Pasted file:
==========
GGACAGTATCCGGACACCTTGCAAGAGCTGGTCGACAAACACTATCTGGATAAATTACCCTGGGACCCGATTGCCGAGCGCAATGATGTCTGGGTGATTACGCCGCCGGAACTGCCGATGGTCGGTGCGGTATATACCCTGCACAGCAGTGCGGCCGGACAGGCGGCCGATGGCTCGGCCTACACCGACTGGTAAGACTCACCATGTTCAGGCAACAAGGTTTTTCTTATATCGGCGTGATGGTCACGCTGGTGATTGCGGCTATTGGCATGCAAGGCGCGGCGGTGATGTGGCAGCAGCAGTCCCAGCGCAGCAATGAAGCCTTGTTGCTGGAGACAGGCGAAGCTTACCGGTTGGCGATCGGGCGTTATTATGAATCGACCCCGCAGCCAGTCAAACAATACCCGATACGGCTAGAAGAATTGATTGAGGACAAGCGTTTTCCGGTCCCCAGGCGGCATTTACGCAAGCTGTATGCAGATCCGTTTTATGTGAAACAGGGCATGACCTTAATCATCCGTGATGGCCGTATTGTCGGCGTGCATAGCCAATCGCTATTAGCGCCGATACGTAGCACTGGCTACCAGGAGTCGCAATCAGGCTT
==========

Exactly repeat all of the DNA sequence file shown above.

GGACAGTATCCGGACACCTTGCAAGAGCTGGTCGACAAACACTATCTGGATAAATTACCCTGGGACCCGATTGCCGAGCGCAATGATGTCTGGGTGATTACGCCGCCGGAACTGCCGATGGTCGGTGCGGTATATACCCTGCACAGCAGTGCGGCCGGACAGGCGGCCGATGGCTCGGCCTACACCGACTGGTAAGACTCACCATGTTCAGGCAACAAGGTTTTTCTTATATCGGCGTGATGGTCACGCTGGTGATTGCGGCTATTGGCATGCAAGGCGCGGCGGTGATGTGGCAGCAGCAGTCCCAGCGCAGCAATGAAGCCTTGTTGCTGGAGACAGGCGAAGCTTACCGGTTGGCGATCGGGCGTTATTATGAATCGACCCCGCAGCCAGTCAAACAATACCCGATACGGCTAGAAGAATTGATTGAGGACAAGCGTTTTCCGGTCCCCAGGCGGCATTTACGCAAGCTGTATGCAGATCCGTTTTATGTGAAACAGGGCATGACCTTAATCATCCGTGATGGCCGTATTGTCGGCGTGCATAGCCAATCGCTATTAGCGCCGATACGTAGCACTGGCTACCAGGAGTCGCAATCAGGCTT